In the wired circuit board assembly sheet according to the present invention, it is preferable that the supporting sheet has openings formed in the portions where the distinguishing marks are formed and each of the distinguishing marks comprises a removal portion disposed in the opening for indicating whether the corresponding wired circuit board is defective or non-defective; and a joint portion made of a resin for jointing the removal portion to the supporting sheet.

When the supporting sheet has the openings formed in the portions where the distinguishing marks are formed and each of the distinguishing marks comprises the removal portion for indicating whether the corresponding wired circuit board is defective or non-defective and the joint portion made of a resin for jointing the removal portion to the supporting sheet, the removal portion can be easily removed from the supporting sheet by cutting the joint portion to show whether the wired circuit board is defective or non-defective. Because the joint portion is made of a resin, there is no production of metal powder or the like even when the joint portion is cut so that the wired circuit board is allowed to retain its excellent electric characteristics. Even when punching is performed with a stamping die, the abrasion of the stamping die can be reduced. As a result, it is possible to easily and reliably remove the removal portion to provide the wired circuit board with high connection reliability.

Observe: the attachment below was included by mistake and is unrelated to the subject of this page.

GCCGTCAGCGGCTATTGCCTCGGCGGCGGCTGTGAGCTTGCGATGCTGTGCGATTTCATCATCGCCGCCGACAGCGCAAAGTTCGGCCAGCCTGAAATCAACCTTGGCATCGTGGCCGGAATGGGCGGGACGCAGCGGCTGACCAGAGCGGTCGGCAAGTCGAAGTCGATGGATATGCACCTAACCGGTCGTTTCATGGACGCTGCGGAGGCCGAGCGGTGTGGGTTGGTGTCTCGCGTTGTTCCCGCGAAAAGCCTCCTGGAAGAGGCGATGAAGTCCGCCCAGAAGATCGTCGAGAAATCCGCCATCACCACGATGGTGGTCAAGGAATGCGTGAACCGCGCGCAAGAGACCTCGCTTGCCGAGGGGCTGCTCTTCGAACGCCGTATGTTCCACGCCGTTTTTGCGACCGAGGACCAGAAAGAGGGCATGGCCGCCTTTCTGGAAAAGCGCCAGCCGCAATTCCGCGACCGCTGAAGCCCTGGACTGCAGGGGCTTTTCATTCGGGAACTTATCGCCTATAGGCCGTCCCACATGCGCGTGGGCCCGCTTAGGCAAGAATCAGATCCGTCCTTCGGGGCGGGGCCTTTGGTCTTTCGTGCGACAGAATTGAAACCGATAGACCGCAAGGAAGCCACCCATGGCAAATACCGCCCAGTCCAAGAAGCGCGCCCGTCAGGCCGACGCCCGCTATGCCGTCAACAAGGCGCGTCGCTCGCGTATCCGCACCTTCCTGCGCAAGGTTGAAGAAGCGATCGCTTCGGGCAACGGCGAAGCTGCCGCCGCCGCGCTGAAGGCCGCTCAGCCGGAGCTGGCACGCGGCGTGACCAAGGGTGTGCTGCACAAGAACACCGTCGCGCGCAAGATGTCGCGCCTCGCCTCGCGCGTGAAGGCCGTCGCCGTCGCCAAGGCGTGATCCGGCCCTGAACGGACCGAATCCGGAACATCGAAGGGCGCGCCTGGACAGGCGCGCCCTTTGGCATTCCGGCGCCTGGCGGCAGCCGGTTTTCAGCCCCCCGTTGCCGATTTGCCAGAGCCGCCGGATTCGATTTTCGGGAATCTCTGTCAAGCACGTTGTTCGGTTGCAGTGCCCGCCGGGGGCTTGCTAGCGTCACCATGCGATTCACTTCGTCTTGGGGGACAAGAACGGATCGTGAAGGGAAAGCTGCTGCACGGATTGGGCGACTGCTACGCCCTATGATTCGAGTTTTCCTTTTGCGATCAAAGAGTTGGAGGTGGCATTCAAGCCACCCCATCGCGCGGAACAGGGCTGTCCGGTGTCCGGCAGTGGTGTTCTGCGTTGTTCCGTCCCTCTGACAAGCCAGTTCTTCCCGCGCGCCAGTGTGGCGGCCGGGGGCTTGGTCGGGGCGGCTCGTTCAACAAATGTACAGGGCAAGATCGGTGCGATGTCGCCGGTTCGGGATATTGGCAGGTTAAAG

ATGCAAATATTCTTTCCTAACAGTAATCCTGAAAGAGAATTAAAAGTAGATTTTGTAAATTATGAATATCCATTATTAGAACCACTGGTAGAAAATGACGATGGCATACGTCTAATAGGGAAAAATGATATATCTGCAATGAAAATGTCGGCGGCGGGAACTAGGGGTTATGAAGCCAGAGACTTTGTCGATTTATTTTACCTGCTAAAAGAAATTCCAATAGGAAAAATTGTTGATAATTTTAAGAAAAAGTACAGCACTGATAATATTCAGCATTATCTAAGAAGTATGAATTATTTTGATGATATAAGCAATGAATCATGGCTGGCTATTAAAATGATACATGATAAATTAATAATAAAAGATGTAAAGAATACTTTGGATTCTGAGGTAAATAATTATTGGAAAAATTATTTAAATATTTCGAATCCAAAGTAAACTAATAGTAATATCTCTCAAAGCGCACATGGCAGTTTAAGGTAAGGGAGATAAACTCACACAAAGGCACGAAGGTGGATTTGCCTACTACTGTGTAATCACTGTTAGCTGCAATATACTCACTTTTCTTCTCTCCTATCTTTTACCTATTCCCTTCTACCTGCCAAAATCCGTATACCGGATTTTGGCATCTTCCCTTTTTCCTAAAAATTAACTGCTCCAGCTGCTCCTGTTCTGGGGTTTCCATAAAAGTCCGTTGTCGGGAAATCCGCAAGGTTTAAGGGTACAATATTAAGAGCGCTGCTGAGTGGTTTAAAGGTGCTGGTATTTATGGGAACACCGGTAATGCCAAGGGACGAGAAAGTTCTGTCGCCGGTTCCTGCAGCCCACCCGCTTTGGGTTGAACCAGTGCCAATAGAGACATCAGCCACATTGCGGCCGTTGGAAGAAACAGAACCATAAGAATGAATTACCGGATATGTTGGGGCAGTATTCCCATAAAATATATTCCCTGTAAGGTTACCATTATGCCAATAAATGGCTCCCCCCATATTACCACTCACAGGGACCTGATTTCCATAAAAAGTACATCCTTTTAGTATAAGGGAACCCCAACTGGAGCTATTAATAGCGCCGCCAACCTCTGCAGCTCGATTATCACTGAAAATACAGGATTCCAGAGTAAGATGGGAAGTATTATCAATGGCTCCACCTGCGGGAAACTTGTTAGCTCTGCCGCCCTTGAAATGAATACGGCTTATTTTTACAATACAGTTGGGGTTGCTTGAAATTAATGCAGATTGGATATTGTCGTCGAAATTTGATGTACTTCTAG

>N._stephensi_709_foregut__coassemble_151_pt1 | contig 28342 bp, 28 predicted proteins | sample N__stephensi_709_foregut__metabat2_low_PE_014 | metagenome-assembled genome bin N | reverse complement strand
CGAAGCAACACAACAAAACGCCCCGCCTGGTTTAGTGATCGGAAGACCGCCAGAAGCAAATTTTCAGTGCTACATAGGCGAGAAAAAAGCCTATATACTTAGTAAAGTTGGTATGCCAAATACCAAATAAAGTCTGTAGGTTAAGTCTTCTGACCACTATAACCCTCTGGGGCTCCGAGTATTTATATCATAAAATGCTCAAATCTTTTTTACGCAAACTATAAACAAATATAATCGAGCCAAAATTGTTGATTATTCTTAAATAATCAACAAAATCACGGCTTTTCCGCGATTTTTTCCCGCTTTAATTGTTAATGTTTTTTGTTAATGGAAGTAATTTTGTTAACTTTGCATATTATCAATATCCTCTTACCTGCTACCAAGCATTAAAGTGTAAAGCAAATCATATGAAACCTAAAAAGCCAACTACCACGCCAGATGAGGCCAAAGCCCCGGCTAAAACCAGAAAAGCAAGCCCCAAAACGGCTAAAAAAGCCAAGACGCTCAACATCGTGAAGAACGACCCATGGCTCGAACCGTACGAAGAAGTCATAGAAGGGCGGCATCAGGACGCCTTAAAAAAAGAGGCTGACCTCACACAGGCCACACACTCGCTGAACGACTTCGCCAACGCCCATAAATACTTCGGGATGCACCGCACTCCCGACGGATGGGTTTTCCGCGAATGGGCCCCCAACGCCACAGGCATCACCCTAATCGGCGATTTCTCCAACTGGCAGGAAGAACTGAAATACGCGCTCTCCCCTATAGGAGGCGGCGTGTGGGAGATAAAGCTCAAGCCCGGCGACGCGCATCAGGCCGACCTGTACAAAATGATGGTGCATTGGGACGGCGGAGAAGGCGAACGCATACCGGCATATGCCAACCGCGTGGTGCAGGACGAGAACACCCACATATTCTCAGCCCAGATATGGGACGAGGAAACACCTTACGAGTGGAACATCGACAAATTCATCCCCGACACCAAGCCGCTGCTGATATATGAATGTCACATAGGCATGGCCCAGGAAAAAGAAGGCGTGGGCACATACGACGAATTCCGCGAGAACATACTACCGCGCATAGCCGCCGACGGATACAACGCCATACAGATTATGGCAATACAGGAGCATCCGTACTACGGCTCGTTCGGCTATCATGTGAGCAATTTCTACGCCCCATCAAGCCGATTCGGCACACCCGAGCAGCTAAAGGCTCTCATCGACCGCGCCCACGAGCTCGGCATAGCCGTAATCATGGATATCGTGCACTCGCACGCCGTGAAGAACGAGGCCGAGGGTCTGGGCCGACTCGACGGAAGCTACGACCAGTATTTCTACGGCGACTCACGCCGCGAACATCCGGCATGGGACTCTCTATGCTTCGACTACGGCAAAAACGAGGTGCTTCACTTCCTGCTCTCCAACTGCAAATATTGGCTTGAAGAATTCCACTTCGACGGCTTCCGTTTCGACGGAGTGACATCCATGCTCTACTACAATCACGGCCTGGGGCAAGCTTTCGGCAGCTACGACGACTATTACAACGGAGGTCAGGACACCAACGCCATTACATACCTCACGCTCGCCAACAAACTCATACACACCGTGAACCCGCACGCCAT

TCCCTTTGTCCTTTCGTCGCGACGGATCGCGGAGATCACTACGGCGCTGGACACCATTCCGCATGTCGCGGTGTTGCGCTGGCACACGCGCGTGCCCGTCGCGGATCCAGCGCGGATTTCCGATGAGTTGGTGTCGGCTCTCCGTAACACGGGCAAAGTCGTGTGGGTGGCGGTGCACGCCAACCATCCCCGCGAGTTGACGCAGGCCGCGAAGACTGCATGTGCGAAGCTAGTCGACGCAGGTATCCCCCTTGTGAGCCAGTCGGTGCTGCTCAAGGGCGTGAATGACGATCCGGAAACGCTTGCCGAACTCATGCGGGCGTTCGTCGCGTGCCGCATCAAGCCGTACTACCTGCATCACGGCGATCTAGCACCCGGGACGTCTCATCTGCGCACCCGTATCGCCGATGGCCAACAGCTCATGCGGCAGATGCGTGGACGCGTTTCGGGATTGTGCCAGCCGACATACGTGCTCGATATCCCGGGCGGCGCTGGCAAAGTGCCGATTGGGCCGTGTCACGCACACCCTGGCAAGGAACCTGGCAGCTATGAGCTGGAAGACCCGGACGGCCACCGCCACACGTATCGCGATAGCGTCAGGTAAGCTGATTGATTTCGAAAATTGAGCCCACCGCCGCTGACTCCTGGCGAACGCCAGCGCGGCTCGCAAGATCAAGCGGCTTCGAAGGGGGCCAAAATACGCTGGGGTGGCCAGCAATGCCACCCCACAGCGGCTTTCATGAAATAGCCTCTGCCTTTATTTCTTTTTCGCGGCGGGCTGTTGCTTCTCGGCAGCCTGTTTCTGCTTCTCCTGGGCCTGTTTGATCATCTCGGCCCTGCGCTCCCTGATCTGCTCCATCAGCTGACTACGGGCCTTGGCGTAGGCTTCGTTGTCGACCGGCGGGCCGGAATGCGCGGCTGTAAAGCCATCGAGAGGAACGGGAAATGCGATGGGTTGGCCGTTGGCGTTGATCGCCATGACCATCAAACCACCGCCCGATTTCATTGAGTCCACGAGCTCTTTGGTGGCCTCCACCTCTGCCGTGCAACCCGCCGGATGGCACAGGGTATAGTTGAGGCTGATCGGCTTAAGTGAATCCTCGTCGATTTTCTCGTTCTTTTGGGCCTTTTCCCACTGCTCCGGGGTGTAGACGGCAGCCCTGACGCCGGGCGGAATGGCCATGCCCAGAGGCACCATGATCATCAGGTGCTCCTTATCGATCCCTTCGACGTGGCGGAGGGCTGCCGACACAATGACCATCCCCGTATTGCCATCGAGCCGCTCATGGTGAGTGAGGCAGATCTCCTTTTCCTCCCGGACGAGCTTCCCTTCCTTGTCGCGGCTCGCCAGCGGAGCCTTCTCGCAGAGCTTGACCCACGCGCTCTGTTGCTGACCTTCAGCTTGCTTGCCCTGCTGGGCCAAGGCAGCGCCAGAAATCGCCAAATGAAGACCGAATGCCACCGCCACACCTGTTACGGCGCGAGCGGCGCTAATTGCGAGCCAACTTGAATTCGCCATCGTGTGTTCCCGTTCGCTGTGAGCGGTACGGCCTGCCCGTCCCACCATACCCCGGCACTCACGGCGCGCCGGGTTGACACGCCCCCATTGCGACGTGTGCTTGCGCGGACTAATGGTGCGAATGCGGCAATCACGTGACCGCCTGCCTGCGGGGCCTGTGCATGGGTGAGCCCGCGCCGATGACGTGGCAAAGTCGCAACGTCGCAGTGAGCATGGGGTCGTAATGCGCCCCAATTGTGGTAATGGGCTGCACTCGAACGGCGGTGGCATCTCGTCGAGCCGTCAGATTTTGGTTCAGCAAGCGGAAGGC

BRIEF DESCRIPTION OF THE DRAWINGS

FIG. 1 is a plan view showing a wired circuit board assembly sheet according to an embodiment of the present invention;

FIG. 2 is a plan view of a wired circuit board shown in FIG. 1;

FIG. 3 is a bottom view showing a placement of a metal supporting layer in the wire circuit board shown in FIG. 2;

FIG. 4 is a cross-sectional view taken along the line A-A of the wire circuit board assembly sheet shown in FIG. 1;

FIG. 5 is an enlarged plan view of a distinguishing mark formation region formed in the wired circuit board assembly sheet shown in FIG. 1;

FIG. 6 is a process step diagram showing the steps of producing the wired circuit board assembly sheet,

(a) showing the step of preparing a metal supporting board,

(b) showing the step of forming a plurality of insulating base layers on the metal supporting board,

(c) showing the step of forming a conductive pattern on the insulating base layer of each of the wired circuit boards and forming a mark formation portion on the insulating base layer of each distinguishing marks, and

(d) showing the step of forming insulating cover layers on the respective insulating base layers;

FIG. 7 is a process step diagram showing, subsequently to FIG. 6, the steps of producing the wired circuit board assembly sheet,

(e) showing the step of forming an etching resist over the entire surface of the wired circuit board assembly sheet in the midway of production process and forming the etching resist in a predetermined pattern on the back surface thereof,